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How the Belt and Road is quietly improving livelihoods in Europe

2022-03-21 | Xinhua

A China-Europe freight train bound for Duisburg of Germany prepares for departure at Tuanjiecun Station in southwest China's Chongqing, Jan. 1, 2021. [Xinhua/Tang Yi]


An epic itinerary for holiday goers in Croatia is a drive along the coastline.

Along the picturesque hillside road beside the Adriatic Sea, the drive can take one to most of the hotspot towns such as Zadar, Split and Dubrovnik, a must-go especially for Game of Thrones fans.

The journey can be satisfying except for one nuisance -- expect to wait in the car for hours under the scorching sun because of a border check.

The coastline of Croatia is cut off between the towns of Ploce and Dubrovnik by a narrow land of Bosnia and Herzegovina, where border check points are set up. Travelers to Dubrovnik by land have to pass two check points, one at each end of the 20-km-long road.

For ages, this severed part of land has been a pain in the neck for people in Croatia, which has long desired erecting a bridge over the sea to close the gap.


In 2007, Croatia started to build the bridge but had to leave it unfinished due to a shortfall of funds in 2012.

After nearly four years of construction, several piers were left in the water and the bridge was still nowhere in sight.

Croatia never gave up the project. After it became a member of the European Union in 2013, Croatia tapped EU fund for the bridge. With an investment of over 400 million euros (453 million U.S. dollars), Croatia revived the project.

Coincidentally, China launched in the same year an initiative to bridge infrastructure gaps in countries across the Asia-Pacific region, Africa and Central and Eastern Europe aimed at boosting economic growth and promoting shared prosperity through cooperation. The initiative is now widely known as the BRI.

Afterwards, a wide range of countries benefited from the initiative with new roads, ports and bridges built.

In 2018, the China Road and Bridge Corporation along with other Chinese companies won the bid for the 2.44-km-long sea-crossing bridge.

On July 28, the Croatian lands which used to be divided were connected together for the first time after the last missing part of the bridge was put into place.

It took the Chinese companies three years to piece the bridge together. It now takes minutes to drive from one end of the bridge to the other.


While the bridge will vastly improve travel in Croatia, other BRI projects are saving lives in Europe.

It wasn't long ago when Europeans were scrambling for masks, surgical gowns and other protective gear at the start of the COVID-19 pandemic. When sea freight was disrupted due to backlogs at ports and air freight was severely cut at the peak of the pandemic, the China-Europe freight rail provided a much-needed lifeline.

Covering over 170 cities in more than 20 European countries, the China-Europe freight trains have brought in hundreds of thousands tons of medical supplies including masks, surgical gowns and other necessities to Europe.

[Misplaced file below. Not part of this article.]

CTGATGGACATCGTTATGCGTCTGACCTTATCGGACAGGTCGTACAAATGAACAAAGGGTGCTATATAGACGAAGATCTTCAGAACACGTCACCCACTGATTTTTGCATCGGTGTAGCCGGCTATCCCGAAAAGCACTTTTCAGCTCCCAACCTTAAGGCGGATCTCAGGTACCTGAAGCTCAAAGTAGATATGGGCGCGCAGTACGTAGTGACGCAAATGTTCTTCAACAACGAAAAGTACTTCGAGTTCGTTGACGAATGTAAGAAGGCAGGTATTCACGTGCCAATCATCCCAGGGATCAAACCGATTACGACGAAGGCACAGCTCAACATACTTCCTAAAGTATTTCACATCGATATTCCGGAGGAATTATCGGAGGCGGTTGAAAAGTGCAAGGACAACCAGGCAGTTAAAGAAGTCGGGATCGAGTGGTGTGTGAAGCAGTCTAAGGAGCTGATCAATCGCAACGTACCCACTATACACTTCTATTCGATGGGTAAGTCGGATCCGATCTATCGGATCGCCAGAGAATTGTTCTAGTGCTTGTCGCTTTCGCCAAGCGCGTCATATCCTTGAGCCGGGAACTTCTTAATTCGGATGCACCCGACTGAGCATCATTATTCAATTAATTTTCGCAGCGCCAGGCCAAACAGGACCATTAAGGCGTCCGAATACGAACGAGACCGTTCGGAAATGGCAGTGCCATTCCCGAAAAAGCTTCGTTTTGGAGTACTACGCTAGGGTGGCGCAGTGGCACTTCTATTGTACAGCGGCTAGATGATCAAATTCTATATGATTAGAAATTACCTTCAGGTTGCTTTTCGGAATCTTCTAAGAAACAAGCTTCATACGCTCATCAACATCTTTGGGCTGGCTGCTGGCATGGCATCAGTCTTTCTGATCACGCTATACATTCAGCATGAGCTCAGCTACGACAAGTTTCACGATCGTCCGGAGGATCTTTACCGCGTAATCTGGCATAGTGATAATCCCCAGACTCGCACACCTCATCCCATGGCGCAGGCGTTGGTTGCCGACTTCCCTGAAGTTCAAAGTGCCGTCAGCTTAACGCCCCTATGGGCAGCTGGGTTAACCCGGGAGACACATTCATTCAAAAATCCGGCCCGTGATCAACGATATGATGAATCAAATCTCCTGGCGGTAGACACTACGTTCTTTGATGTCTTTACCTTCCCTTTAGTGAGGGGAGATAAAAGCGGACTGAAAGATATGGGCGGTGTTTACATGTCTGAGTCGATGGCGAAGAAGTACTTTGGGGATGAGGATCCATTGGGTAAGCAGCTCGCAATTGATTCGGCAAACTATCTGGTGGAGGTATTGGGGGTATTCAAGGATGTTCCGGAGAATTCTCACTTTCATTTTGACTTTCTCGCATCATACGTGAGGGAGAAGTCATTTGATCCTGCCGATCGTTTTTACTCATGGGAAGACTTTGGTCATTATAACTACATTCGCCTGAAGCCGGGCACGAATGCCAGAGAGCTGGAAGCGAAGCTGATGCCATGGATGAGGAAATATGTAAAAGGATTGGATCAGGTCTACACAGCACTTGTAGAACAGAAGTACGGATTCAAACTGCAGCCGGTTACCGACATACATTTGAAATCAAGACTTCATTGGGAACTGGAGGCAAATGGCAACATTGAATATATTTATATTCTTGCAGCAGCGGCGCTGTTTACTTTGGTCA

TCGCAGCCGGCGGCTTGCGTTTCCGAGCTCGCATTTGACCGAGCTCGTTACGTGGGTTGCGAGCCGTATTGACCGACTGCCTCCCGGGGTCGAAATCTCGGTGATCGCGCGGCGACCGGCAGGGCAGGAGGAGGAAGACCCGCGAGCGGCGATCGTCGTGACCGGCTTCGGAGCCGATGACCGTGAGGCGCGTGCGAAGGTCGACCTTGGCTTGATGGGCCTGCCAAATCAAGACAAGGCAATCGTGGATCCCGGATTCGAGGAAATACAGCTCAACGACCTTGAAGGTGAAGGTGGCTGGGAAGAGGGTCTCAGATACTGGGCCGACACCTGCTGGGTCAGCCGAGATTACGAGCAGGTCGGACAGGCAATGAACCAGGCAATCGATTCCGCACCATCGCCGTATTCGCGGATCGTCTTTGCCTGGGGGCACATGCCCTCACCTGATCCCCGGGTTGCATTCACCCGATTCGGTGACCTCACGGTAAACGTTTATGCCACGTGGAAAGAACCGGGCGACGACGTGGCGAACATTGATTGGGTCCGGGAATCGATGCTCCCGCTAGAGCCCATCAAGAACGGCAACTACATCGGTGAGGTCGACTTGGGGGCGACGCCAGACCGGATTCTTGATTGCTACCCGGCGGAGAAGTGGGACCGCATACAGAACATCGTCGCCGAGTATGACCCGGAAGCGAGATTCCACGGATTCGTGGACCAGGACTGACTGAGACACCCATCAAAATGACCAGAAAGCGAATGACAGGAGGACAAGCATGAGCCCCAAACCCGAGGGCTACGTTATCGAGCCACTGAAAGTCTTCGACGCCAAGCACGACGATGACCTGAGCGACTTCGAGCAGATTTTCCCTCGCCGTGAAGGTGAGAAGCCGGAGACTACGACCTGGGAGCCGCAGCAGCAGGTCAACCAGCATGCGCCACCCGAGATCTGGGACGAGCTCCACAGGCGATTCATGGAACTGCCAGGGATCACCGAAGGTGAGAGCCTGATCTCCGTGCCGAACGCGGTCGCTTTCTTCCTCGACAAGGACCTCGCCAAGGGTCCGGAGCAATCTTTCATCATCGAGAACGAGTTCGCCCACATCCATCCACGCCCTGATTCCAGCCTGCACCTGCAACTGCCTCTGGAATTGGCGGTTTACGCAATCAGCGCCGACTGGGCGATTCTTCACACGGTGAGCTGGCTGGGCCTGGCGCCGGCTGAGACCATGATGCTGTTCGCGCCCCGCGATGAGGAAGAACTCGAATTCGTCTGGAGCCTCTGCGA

Chinese companies involved in the BRI have never hesitated to bring their state-of-the-art technology to countries that need it most. In some European countries, Chinese companies are playing a proactive role in helping local economies become greener.

Shanghai Electric Power Company has taken on the ambitious task of turning the Gozo Island of Malta into a carbon neutral territory in the country.

Through years of cooperation with local partners since 2014, the company brought its expertise to Malta, overhauling and upgrading the power grid in the country and making frequent blackouts a thing of the past.

Given the EU's pledge for carbon neutrality by 2050, member countries including Malta have begun to take action to reduce emissions.

By installing an energy storage system on Gozo, Shanghai Electric plans to transfer the electricity yielded by solar power and wind power stations to the system and make it carbon neutral. It is the first "carbon neutral" energy storage system in the country.

Meanwhile, Chinese electric vehicle company Nio is witnessing a growing popularity with its products in Norway, launching its first model ES8 in the Nordic country on Sept. 30.

Gunnar Birkenfelter, founder of a car-sharing company in Norway, wasted no time adding the ES8 to his fleet. He said roughly 10 percent of his company's cars are of Chinese brands.

Birkenfelter said Chinese automotive brands were of high quality and he wouldn't hesitate to recommend them.

Nio has committed itself to Norwegian market with a plan to install four battery swap stations in 2021 and more in the future.

The scale of the BRI's involvement in Europe continues to deepen, with Chinese investors and their local partners closely collaborating across a variety of sectors. The BRI will ignite enormous change on the continent over time and impact the lives of Europeans for years to come.